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U.S.: Democrats Struggle For Alternative Foreign-Policy Vision

  • Jeffrey Donovan

Since the terrorist attacks of 11 September 2001, U.S. President George W. Bush has ridden a wave of popular support for his tough foreign and national security polices. For that reason, few in the opposition Democratic Party have dared to criticize him for the conflicts in Afghanistan and Iraq, the war on terrorism, or for policies that have often isolated Washington from its European allies. But with presidential elections 15 months away, the Democrats are finally starting to criticize Bush on foreign policy, an issue that could prove pivotal to winning back the White House.

Washington, 11 August 2003 (RFE/RL) -- In 2000, when George W. Bush was running for the White House against Vice President Al Gore, the former Texas governor was seen as a foreign policy amateur, with little knowledge of the world or experience overseas -- despite being the son of a former president.

But what Bush did have was a keen awareness of what it took to win a presidential election -- and a clear idea of the American president's role and place in the world.

"The first challenge of leadership," Bush wrote in his campaign autobiography, "is to outline a clear vision and agenda."

More than halfway through his first term, it's hard to argue that Bush lacks a vision for America's role in the world. The Bush administration sees the world as a scary place, where force must be used against enemies bent on harming America and where multilateral obligations often hamper more than help U.S. national interests.

But as the Democratic contenders begin the battle to become their party's nominee in the November 2004 presidential election, analysts say none of them has yet to articulate a clear alternative foreign-policy vision.

Maureen Steinbruner, president of the Center for National Policy, says the Democrats do not have "a coherent alternative agenda at this point to articulate. And so, what's left is a criticism of the way that the Bush administration is pursuing its agenda." The Center for National Policy, a liberal Washington think tank, was once run by former Secretary of State Madeline Albright.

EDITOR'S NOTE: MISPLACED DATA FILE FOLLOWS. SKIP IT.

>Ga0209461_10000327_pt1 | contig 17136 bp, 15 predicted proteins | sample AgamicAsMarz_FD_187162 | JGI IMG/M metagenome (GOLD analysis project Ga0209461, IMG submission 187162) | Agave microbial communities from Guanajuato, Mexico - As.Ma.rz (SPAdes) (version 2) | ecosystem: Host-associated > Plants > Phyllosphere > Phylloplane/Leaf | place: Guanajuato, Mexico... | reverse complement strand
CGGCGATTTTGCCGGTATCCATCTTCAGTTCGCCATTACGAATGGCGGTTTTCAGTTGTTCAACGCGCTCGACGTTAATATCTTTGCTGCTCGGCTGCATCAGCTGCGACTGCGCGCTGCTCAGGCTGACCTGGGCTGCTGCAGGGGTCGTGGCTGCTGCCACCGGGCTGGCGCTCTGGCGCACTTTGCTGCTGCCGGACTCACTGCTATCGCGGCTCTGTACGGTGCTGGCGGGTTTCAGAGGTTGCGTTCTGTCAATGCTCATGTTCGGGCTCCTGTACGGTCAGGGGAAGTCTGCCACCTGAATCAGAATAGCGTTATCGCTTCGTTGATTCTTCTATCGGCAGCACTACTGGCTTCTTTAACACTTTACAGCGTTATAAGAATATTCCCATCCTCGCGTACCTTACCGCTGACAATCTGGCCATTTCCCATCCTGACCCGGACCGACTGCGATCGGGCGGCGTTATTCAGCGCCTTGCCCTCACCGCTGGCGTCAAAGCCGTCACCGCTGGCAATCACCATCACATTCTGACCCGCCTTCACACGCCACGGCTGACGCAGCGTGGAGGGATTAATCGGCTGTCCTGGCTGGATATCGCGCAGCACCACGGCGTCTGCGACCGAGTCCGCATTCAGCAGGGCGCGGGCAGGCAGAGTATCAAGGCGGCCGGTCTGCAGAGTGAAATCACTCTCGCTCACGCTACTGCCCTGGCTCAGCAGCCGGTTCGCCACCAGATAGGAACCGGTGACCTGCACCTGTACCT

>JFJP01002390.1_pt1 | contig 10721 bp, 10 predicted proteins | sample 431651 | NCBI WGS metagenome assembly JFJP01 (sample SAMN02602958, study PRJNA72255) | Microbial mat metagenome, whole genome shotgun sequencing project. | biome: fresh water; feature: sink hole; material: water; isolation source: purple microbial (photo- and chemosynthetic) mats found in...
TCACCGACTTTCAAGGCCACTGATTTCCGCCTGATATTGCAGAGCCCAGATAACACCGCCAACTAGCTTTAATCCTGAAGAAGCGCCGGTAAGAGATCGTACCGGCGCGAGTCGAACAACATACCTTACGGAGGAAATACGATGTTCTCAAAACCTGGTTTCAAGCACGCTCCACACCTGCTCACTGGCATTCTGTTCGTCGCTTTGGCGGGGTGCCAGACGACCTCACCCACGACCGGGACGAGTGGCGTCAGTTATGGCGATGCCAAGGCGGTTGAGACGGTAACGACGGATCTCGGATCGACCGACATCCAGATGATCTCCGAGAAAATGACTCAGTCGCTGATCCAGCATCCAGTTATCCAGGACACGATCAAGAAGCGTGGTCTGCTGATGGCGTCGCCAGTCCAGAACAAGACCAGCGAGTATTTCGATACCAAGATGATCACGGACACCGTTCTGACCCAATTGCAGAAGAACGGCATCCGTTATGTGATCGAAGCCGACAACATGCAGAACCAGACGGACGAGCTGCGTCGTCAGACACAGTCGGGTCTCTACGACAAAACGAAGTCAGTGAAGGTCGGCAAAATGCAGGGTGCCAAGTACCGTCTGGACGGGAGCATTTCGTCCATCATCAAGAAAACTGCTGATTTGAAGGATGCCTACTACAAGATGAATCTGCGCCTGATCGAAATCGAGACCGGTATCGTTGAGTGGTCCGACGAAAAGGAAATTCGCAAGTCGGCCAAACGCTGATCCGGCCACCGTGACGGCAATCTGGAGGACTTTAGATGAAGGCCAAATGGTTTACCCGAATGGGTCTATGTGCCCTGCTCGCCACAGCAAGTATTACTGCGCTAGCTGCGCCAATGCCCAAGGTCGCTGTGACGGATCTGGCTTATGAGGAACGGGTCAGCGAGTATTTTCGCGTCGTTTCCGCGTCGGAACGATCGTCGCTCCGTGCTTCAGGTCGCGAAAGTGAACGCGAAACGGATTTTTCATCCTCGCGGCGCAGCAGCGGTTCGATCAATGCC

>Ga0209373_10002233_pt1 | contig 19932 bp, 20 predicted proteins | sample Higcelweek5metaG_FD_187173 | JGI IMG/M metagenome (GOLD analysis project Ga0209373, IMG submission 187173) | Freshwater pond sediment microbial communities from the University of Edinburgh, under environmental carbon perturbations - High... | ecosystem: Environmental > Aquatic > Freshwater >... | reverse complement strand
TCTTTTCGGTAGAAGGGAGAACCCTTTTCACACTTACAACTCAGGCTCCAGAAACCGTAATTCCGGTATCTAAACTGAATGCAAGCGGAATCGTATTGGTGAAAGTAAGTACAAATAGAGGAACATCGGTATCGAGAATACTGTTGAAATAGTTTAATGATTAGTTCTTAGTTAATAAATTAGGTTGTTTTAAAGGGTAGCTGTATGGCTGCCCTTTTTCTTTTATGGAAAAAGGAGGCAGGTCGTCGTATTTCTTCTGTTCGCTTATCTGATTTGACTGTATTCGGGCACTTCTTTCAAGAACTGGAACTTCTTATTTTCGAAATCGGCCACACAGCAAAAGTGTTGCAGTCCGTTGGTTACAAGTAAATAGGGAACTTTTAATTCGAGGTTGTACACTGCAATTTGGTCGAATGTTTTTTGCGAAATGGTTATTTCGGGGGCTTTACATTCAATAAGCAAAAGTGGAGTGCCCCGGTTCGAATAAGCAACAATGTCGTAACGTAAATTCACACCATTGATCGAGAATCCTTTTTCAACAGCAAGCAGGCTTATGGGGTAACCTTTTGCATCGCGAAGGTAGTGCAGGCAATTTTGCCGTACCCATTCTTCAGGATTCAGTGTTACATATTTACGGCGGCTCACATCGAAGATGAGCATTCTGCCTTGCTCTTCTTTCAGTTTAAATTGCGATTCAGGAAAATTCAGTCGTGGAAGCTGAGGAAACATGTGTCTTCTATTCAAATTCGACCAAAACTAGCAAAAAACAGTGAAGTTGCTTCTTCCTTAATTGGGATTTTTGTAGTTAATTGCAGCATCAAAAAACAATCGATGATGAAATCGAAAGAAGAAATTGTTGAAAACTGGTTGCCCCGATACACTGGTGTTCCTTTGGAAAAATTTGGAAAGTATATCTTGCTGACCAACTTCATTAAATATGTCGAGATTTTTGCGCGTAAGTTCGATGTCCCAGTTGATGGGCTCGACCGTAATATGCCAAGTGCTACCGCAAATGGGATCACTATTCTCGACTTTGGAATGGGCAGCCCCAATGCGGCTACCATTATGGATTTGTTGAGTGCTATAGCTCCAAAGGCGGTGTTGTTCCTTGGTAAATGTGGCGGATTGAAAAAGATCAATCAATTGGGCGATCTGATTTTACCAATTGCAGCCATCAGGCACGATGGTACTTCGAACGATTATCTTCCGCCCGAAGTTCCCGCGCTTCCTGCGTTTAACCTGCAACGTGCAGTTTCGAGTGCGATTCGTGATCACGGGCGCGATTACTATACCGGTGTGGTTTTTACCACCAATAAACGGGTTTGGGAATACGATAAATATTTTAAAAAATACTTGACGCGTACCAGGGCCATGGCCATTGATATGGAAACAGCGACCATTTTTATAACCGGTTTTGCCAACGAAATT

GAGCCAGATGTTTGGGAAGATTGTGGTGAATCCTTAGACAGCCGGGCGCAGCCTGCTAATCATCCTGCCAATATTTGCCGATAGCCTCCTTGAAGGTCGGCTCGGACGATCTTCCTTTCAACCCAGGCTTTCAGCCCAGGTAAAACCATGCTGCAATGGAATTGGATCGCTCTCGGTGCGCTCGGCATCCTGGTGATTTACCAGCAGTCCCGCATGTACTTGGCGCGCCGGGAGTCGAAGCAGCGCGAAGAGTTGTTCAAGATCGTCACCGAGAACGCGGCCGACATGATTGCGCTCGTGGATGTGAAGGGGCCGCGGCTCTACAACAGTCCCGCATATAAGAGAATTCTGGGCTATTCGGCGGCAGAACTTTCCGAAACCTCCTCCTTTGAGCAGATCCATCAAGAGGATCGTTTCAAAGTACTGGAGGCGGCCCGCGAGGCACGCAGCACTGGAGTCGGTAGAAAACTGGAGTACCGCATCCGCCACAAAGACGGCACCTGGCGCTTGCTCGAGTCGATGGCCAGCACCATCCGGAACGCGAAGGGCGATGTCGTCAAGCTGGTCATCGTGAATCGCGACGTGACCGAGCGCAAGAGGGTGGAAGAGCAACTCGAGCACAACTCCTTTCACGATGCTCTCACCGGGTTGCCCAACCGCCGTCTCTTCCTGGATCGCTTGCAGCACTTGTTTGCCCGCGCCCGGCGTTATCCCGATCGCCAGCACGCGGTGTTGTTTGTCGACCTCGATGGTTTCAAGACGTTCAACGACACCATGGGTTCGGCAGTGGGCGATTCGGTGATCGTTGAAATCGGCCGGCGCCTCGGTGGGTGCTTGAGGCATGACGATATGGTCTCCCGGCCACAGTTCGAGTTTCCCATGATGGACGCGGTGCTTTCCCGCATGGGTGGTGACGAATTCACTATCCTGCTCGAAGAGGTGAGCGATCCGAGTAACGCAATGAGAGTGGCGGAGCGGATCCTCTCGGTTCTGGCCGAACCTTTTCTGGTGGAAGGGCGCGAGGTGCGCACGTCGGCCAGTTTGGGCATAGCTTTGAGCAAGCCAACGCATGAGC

Though sympathetic to the Democrats' cause, Steinbruner tells RFE/RL that on foreign policy, the Democratic presidential contenders look something like beginning tennis players trying to defeat top professionals at Wimbledon.

Leading Democratic presidential hopefuls such as senators John Kerry and Joseph Lieberman have criticized Bush's handling of relations with Europe and the United Nations as well as the aftermath of the war in Iraq. But among the Democratic leaders, only former Vermont Governor Howard Dean has taken a strong stance against the Iraq war.

Steinbruner says such criticism is a far cry from offering another vision of America's role in the world. She says Bush's national security policy heavyweights -- such as Deputy Defense Secretary Paul Wolfowitz and national security adviser Condoleezza Rice -- had spent years creating their vision before they actually got into power.

"The thing that people underestimate about this President Bush is that he gathered a team around him who have been developing an approach to the world -- that they've been undertaking conversations about, intellectual efforts about, building relationships about for years. So they came to the table in this administration prepared with a sense of what they wanted to accomplish."

To take one example: Wolfowitz, the former dean of the prestigious Johns Hopkins School of Advanced International Studies, led a group of intellectuals that began envisioning the overthrow of Iraq's Saddam Hussein back in the mid-1990s.